Nick Hobden, Head of Employment, shares his views on the Chancellor’s announcement in the Budget about the extension of the furlough scheme.
“The furlough scheme that has cost Britain £53billion will be extended to the end of September as the Chancellor as declared that he will do 'whatever it takes' to help the economy recover. He has listened to business organisations concerns about a cliff edge into a sea of mass redundancies at the current end of the scheme, with the economy still struggling under lock down conditions and has averted that cliff edge.
The scheme will be extended from the current end of April cut off date for a further 5 months and over 3 months past the end of the last of the unlocking measures of the lockdown in June. This will make the furlough scheme an 18 month programme since 19 March 2020.
At its peak 9 million furloughed employees have been in receipt of 80% of their pay capped at £2,500 since the scheme was first introduced. Although many returned to work as lock down was lifted last year, a fresh wave were put on furlough in January, double the number in October, as the new lock down measures were imposed on 5 January.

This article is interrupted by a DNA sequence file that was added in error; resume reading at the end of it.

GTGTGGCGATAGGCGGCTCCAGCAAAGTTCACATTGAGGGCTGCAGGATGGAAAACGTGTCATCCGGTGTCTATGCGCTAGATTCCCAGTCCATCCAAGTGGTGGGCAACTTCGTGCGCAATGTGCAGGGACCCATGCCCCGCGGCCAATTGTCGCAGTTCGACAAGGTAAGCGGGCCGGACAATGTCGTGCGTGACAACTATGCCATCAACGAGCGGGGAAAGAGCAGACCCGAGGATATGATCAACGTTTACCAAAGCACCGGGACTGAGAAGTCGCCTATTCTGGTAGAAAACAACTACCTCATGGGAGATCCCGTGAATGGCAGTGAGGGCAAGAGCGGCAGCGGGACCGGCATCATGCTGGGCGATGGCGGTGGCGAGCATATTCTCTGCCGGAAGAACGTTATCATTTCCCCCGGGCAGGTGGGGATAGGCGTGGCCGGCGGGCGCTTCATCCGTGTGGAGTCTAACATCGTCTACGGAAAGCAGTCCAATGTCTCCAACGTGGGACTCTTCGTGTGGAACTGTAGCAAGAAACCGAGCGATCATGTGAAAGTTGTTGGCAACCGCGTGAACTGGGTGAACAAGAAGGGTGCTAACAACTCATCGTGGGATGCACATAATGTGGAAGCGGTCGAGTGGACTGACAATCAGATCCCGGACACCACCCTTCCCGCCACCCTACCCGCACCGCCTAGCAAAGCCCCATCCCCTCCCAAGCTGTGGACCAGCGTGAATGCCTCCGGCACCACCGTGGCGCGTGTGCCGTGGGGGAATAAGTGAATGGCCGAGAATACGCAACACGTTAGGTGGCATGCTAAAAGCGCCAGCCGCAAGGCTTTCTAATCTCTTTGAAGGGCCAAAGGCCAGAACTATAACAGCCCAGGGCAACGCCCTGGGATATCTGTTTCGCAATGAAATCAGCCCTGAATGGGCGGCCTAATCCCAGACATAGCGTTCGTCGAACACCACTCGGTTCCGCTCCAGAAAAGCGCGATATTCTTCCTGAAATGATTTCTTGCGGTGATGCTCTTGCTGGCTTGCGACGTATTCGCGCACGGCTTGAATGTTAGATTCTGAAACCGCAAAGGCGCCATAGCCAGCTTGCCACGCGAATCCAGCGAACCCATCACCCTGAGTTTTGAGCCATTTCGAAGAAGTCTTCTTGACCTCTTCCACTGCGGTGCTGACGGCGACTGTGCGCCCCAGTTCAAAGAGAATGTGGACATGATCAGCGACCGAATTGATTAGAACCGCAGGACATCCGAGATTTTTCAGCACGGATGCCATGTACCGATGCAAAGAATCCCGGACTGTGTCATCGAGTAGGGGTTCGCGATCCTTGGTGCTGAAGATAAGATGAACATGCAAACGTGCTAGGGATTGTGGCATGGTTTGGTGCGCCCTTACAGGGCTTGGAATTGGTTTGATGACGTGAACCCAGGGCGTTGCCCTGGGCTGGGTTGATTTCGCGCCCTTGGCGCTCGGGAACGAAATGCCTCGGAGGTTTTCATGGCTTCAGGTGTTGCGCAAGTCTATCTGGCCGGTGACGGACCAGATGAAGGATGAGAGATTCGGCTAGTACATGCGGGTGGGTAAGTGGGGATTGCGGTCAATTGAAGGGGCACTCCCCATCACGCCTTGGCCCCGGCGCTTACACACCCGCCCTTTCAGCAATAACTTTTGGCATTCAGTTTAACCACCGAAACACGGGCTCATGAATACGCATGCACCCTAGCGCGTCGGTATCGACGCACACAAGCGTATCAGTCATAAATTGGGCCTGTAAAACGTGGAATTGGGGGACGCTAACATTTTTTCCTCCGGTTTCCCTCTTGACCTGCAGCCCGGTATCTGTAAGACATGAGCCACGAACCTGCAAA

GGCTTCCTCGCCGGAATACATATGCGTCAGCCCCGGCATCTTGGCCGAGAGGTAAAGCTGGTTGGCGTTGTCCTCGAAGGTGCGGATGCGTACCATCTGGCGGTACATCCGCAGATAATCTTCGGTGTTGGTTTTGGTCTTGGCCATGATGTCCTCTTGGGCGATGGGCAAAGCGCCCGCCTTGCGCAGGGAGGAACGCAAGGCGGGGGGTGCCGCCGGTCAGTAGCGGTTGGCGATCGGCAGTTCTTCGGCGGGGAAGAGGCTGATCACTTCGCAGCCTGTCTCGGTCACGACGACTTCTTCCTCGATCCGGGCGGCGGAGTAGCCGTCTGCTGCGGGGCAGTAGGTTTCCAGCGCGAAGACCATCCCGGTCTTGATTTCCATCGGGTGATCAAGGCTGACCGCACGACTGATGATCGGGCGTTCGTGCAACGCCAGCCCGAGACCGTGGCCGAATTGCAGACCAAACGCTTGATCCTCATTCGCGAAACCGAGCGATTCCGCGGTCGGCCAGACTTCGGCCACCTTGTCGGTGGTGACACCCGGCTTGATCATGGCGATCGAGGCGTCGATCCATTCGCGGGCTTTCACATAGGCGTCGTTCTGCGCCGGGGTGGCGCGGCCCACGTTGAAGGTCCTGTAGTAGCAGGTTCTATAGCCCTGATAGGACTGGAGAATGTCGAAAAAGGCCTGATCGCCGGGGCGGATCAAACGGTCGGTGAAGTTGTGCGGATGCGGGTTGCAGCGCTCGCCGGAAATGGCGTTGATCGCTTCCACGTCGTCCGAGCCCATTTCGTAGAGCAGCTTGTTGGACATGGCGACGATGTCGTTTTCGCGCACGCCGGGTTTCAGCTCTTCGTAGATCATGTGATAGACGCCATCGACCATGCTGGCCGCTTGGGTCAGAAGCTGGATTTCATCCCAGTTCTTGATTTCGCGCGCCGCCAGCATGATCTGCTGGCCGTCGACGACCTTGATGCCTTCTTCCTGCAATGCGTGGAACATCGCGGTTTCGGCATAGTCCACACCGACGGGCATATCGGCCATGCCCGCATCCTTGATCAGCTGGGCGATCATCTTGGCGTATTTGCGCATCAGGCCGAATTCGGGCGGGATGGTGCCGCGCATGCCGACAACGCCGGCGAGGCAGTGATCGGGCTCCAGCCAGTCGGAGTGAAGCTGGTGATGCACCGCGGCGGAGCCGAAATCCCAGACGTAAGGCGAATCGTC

Rishi Sunak has also reintroduced plans to have employers pay more towards the scheme from 1 July, when the Government’s contribution will reduce to 70% and employers will pay 10%. From 1 August, the contributions from Government and employers will be 60% and 20% respectively.
Self-employed workers will also benefit from another round of support with the Treasury paying them 80% of profits. The scheme will be extended to cover 600,000 workers who did not qualify before because they did not begin trading until 2019.
The National Minimum Wage is set to rise this April to £8.91per hour.
On personal income tax, although tax rates will not rise, Mr Sunak will freeze personal allowances, after the modest rise from 6 April 2021 until 2026. This means that some 1.3 million people will be taxed for the first time and £1m will pay tax at a higher rate. Raising £8bn more revenue for the Treasury by 2025-26 to help down the debt incurred in paying for the spiralling costs of the furlough scheme.”